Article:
The complexities Harris faces are far beyond games themselves. He was barely a month into the job when the Yates report was released by the U.S. Soccer Federation with findings on sexual misconduct and abusive behavior in the U.S. professional National Women’s Soccer League. And more broadly, questioning effectiveness of the overburdened U.S. Center for SafeSport, created in 2017 to investigate sexual abuse allegations in Olympic sports.

“Our (Yates) investigation scope did not include an exhaustive examination of SafeSport practices, including its propensity to administratively close cases (without findings or sanctions),” the report concluded. “But it appears it does not have the resources necessary to promptly address the volume of complaints it receives.”

Fallout from the Yates report spilled over to USA Curling, whose CEO Jeff Plush resigned Oct. 28. Plush was NWSL commissioner from 2014-17 and, per the Yates report, was informed in 2015 of sexual abuse allegations against then Portland Thorns coach Paul Riley but took no direct action. Five days after Plush’s resignation, USA Curling chair Lynn LaRocca and two other board members resigned.

Harris believes over his five years at USA Triathlon that the USOPC and NGBs have improved in “owning” sexual misconduct like the Nassar case in gymnastics and others including in swimming. High profile U.S. athletes Simone Biles and Michael Phelps speaking out about safety and mental health increase pressure on the USOPC to be more accountable, transparent and proactive.

Phelps, who won 28 Olympic swimming medals, recently told Sports Illustrated that the USOPC “says they’re offering (mental health support), but they’ve not offering anything. I want people to actually do something. The sport psychologists that they have hired, we don’t feel safe and comfortable going to them. So there’s some kind of disconnect.”

Harris knows even with improved controls in place that rebuilding trust in the USOPC won’t come easy.

“What we’ve done with reform is get us to a place in the future where we can earn that trust back and people will start giving us the benefit of the doubt vs. looking for things we’re doing wrong,” Harris says. “And people will believe in the organizations because the behavior has consistently over time shown we’re not what we were. That’s the only way to do it. It takes time, action and doing what you say over and over again.

“The USOPC is not the enemy anymore because we’re doing the right things now.”

Bridge from LA 1984 to LA 2028 

It’s a family joke but myth that Harris is named after fictional boxer Rocky Balboa, perpetuated because the film “Rocky” won the 1977 Best Picture Oscar two weeks after Harris was born.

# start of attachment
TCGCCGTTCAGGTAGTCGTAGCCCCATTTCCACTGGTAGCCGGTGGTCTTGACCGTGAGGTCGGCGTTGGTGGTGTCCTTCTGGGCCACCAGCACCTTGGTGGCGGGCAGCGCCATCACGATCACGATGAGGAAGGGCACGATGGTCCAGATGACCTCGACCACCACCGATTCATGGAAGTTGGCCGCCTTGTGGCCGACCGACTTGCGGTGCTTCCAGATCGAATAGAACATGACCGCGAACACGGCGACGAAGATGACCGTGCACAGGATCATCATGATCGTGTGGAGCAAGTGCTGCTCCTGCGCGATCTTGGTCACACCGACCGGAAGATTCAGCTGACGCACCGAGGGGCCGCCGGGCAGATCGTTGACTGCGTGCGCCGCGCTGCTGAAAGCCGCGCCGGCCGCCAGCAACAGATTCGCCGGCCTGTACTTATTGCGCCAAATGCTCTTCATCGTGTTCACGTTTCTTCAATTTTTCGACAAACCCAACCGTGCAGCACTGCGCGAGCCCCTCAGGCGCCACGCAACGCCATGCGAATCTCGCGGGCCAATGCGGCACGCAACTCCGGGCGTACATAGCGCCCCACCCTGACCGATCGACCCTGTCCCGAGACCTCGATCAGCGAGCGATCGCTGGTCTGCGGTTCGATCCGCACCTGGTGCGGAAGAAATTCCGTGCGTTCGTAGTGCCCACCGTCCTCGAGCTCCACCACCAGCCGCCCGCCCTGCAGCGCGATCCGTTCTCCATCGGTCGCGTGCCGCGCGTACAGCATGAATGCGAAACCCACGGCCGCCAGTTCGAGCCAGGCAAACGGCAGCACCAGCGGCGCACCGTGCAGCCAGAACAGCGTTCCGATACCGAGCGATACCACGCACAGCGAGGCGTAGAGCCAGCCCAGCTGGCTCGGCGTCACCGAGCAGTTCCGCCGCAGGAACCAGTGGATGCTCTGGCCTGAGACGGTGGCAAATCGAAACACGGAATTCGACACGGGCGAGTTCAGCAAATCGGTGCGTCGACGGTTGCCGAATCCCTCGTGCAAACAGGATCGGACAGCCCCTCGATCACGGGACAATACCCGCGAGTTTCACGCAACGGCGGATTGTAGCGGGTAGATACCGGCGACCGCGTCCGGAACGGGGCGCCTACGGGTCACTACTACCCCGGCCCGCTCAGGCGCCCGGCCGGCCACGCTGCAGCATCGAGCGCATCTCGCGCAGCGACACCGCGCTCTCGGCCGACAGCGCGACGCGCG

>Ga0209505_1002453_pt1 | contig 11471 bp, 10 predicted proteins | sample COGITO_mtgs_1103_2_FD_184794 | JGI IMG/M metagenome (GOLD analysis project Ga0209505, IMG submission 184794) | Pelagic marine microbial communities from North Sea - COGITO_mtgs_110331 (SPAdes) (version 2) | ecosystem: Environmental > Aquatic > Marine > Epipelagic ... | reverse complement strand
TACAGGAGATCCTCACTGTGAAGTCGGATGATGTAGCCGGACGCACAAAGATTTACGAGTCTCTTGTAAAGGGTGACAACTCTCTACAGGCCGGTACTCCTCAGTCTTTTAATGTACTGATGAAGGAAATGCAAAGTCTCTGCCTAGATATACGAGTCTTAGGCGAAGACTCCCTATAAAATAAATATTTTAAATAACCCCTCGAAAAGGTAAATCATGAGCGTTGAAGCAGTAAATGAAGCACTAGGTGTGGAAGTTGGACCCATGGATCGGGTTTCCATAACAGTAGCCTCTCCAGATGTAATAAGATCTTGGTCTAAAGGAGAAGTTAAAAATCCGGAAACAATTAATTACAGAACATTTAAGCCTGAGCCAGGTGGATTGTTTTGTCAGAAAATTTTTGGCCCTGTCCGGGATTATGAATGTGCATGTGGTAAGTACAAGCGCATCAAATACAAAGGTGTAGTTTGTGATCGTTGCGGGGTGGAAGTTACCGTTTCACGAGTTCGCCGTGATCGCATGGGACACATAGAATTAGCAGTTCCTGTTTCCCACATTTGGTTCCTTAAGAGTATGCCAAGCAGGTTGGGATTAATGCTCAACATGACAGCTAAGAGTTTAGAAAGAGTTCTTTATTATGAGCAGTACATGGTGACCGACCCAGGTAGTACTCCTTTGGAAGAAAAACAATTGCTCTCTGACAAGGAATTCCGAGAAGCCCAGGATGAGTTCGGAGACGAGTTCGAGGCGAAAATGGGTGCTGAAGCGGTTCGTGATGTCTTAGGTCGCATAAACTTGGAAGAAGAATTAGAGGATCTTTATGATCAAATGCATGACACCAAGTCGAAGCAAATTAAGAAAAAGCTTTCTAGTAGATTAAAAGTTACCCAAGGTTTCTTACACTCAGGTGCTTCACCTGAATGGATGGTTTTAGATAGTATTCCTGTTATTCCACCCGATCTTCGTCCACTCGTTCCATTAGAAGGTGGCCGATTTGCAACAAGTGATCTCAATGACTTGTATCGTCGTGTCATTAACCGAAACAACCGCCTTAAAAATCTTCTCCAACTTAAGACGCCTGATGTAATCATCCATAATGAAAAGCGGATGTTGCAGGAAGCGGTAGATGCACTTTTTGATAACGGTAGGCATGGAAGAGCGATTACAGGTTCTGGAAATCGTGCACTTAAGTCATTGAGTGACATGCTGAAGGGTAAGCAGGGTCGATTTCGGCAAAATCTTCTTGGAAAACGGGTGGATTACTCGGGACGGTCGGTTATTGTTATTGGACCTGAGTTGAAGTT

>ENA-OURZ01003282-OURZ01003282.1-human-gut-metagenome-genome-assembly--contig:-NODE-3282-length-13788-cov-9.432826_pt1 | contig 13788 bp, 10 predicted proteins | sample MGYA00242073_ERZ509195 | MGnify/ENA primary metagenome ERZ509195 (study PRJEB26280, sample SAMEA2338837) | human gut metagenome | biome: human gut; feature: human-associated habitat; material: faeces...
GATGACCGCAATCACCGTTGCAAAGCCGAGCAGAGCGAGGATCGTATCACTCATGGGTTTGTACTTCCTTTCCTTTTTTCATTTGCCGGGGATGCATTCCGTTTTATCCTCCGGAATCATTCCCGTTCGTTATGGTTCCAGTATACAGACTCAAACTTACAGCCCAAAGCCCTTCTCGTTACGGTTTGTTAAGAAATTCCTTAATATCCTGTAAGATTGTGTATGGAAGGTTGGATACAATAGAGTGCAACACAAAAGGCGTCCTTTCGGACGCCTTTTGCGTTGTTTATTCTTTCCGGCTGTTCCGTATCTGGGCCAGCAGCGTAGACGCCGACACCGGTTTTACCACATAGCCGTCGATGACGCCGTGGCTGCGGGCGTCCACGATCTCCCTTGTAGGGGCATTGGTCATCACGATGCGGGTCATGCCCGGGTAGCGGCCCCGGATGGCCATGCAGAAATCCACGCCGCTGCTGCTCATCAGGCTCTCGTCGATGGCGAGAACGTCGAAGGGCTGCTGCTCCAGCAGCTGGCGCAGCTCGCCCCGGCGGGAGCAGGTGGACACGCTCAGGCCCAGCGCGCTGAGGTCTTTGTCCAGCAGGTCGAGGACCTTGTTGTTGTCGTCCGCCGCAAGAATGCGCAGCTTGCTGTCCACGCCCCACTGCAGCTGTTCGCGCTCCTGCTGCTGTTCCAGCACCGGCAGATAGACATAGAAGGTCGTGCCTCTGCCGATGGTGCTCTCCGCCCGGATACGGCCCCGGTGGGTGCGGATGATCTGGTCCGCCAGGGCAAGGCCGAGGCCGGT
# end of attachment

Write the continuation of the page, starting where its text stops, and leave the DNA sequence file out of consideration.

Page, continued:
Harris’ parents actually chose Rocky as a middle name. “I thought Brett R. Harris was dignified,” his mother says. “I wanted Rocky as a middle name in case he became an attorney or executive.”

In kindergarten, when it was still a toss-up between Brett and Rocky, the teacher asked for a name clarification. “Rocky is my love name,” Harris told her as his mom recalls. “People who love me call me Rocky.”

When he was 7, Harris first intersected in a meaningful way with the Olympics.

“My dad took me to McDonald’s (an Olympic sponsor from 1976-2017) and I got an LA Games hat,” he says. “I don’t think I ever took it off until it finally broke. It became this tangible thing connecting me to the (1984) Games. We watched every single event that year. I was absorbed in it.”

No wonder that Harris, upon donning a job wearing one of the most important Olympic hats, was so moved by the Mary Lou Retton photo mural on the wall outside his new office in downtown Colorado Springs. Retton was the star of stars at the 1984 Olympics, winning five gymnastics medals including all-around gold.

“That’s when it finally hit me,” Harris says. “It’s not some distant thing. This is real. Kind of like how it hit me when I walked into ASU the first day. I grew up going to games here as a little kid and now I’m here.”

He is the highest-ranking Arizonan ever on the USOPC professional staff. Sandy Baldwin was USOPC president and vice president (volunteer positions), Herman Frazier also was a vice president and Greg Harney held director/managing director jobs for 18 years.

Surprisingly, Harris feels more prepared starting out in this job than in any of his six prior professional positions. “I was in over my head in every single one of them when I took the job,” he says. “I knew I was going to learn on the job.

“When I came here (USOPC), I should have felt that way and didn’t. I felt comfortable with the complexity of the job before I got here. There will be overwhelming times, but the people here are so good that I don’t have to operate the details. It’s more about evolving the way we work.”

Jeff Metcalfe working for 46 years for newspapers in Colorado Spring and Phoenix. He has covered 15 Olympics.